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1.The thirteenth century was an age of great intellectual ferment and remarkable creativity, and is distinguished by a series of brilliant thinkers, including several of uncontested genius, who produced comprehensive surveys (summae) of theology that made free and full use of philosophy and the dialectical method to establish their conclusions. Though the logic employed was invariably Aristotelian, the philosophy was usually an eclectic mix of Aristotle and Neoplatonism. Virtually all the great theologians between 1250 and 1350 were members of the mendicant orders, and most were natives of either Italy or England, even though Paris continued to be the intellectual capital of Europe. Undoubtedly the most well known of these theologians, at least in the West is Thomas Aquinas (1224/5 - 1274). Of his writings, which number about one hundred, the most important are his two great theological syntheses: The "Summa contra gentiles", written between 1259 and 1264 for use by Dominican missionaries preaching against Muslims, Jews, and heretical Christians in Spain; and the "Summa theologia", the crown of his genius, begun in 1265 as a textbook for beginners in theology and left unfinished at his death. The aim of all theological investigation, according to Thomas, is to give true knowledge of God and of humanity's supernatural origin and destiny. Such knowledge comes in part by natural human reason, which can apprehend the rational "preambles of faith", namely, the existence of an omnipotent and omniscient God and the immortality of the soul. Thomas' insistence that these truths can be attained apart from the divine illumination of the mind, solely through inferential reasoning from the observed character of the world, was a revolutionary break with the Augustinian-Franciscan (Platonic) tradition. Thomas also defended the root Aristotelian premise that all true knowledge, including knowledge of God, begins with sense experience. The existence of God, therefore, is not self-evident: it is known mediately through reflection on the data of experience, not immediately through the soul's probing of its own depths (Augustine-Bonaventure) or through the mind's possession of the very idea of God (Anselm).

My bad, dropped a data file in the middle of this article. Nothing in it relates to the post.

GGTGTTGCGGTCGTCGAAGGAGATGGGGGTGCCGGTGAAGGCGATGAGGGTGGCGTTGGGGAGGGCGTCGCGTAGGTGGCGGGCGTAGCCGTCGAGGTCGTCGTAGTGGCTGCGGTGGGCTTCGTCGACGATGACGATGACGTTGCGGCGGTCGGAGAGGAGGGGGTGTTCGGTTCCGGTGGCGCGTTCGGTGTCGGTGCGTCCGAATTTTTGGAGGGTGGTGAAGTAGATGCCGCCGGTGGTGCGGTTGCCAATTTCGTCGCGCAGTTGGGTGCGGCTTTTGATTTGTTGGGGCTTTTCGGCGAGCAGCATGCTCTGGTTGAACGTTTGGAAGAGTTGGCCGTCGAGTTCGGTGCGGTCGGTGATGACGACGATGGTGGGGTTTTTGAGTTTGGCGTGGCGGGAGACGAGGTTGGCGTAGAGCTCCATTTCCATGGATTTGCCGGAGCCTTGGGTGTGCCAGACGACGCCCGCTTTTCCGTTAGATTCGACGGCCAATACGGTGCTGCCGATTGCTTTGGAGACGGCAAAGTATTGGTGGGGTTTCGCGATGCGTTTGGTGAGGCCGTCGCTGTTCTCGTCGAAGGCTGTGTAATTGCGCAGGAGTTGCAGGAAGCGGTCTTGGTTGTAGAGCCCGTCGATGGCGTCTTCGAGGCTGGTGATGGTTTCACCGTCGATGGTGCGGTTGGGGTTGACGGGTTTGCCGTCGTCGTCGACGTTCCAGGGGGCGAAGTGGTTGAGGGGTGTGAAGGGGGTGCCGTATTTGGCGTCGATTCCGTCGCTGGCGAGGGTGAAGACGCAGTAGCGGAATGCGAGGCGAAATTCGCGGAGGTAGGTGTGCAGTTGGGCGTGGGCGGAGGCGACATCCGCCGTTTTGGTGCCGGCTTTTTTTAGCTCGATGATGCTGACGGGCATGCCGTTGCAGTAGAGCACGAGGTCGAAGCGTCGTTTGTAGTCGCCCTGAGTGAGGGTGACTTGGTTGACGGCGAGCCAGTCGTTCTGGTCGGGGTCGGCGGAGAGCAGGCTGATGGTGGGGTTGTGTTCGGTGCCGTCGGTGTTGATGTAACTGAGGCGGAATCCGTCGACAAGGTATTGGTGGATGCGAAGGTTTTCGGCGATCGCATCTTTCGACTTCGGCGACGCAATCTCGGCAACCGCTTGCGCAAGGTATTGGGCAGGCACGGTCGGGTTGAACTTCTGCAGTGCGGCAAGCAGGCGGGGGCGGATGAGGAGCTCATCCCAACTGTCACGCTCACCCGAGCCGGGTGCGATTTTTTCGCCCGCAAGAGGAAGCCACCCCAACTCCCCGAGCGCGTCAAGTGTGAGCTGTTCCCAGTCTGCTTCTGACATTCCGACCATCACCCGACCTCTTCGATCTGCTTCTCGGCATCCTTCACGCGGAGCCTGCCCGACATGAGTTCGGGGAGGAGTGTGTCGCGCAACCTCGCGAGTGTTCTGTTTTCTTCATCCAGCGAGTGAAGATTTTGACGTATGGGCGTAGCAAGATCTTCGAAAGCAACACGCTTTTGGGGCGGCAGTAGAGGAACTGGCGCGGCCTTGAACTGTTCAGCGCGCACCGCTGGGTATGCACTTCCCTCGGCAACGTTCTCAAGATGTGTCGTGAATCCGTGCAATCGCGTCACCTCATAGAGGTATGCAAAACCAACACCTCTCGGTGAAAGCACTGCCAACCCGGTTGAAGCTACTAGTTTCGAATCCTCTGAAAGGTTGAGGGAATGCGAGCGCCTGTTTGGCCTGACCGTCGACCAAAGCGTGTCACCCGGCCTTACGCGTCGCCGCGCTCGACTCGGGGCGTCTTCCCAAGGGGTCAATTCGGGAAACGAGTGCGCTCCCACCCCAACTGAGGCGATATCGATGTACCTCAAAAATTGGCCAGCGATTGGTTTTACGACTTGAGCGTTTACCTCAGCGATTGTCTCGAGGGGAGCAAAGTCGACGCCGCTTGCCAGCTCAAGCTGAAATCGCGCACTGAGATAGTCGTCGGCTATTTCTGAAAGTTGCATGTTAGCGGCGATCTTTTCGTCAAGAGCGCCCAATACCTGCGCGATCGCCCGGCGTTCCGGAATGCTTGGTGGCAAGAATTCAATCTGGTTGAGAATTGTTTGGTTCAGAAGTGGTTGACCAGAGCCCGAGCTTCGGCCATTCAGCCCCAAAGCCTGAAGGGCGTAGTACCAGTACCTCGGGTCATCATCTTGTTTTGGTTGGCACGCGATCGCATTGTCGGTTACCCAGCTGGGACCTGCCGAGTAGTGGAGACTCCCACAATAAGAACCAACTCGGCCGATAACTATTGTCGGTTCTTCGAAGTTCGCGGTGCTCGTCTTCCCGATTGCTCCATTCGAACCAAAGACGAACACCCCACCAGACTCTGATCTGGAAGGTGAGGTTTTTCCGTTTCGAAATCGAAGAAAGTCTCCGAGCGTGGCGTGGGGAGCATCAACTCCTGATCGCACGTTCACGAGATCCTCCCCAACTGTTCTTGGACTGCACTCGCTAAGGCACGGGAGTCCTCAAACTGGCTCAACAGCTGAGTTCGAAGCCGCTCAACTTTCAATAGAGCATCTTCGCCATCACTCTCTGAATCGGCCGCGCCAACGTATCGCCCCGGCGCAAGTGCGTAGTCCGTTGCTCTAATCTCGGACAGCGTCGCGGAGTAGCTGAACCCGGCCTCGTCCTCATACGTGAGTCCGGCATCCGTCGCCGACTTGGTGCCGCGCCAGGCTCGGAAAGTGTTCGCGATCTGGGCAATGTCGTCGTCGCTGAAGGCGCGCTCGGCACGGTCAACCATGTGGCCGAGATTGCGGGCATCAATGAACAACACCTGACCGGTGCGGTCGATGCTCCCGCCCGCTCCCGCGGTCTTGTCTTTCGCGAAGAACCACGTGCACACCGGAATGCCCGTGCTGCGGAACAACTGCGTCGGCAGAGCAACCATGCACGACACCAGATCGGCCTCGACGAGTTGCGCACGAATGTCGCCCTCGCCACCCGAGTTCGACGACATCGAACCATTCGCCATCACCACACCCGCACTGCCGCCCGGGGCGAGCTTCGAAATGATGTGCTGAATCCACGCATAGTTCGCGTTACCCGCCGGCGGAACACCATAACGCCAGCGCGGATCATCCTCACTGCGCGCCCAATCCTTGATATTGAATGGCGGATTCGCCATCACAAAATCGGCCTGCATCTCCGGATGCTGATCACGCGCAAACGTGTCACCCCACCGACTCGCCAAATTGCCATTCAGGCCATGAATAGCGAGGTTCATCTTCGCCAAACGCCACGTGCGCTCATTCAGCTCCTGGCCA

2. Natural reason knows nothing of those "mysteries of faith" which are necessary to eternal blessing, such truths, namely, as the existence of God as a Holy trinity, the incarnation of God the Son in Jesus Christ and the world's redemption through him, the resurrection of the body and the Last Judgment, etc. Reason, therefore, must be perfected by the divine revelation (sacra doctrina) contained in the canonical Scriptures. The Scriptures are the only final authority (regula fidei), though they are always to be understood in light of the interpretations of the church fathers, the decrees of the church councils, and the papal definitions of the faith; in short, as comprehended by the teaching authority of the church. While these revealed truths lie beyond the capacity of reason, they are not opposed to reason, and reason, illumined by faith, can show the inadequacy of objections to them. Thomas did, however, carefully distinguish between philosophy and theology, without separating them. They are two independent "sciences" he argued, two distinct modes of knowing, but they are congruent inasmuch as the knowledge of God, natural theology, is common to both disciplines. Here then is the famous Thomistic synthesis of faith and reason, in which reason, specifically Aristotelian philosophy, is granted its own integrity and authority. Yet Thomas also yoked them together as unequals, insofar as natural reason must be completed by divine revelation, in keeping with the fundamental Thomistic axiom the "grace does not destroy but perfects nature". Thus synthesis did not preclude subordination and Thomas remained throughout a committed Christian theologian who viewed the function of philosophy in the light of humanity's supernatural destiny to "see" and "enjoy" God in heaven.
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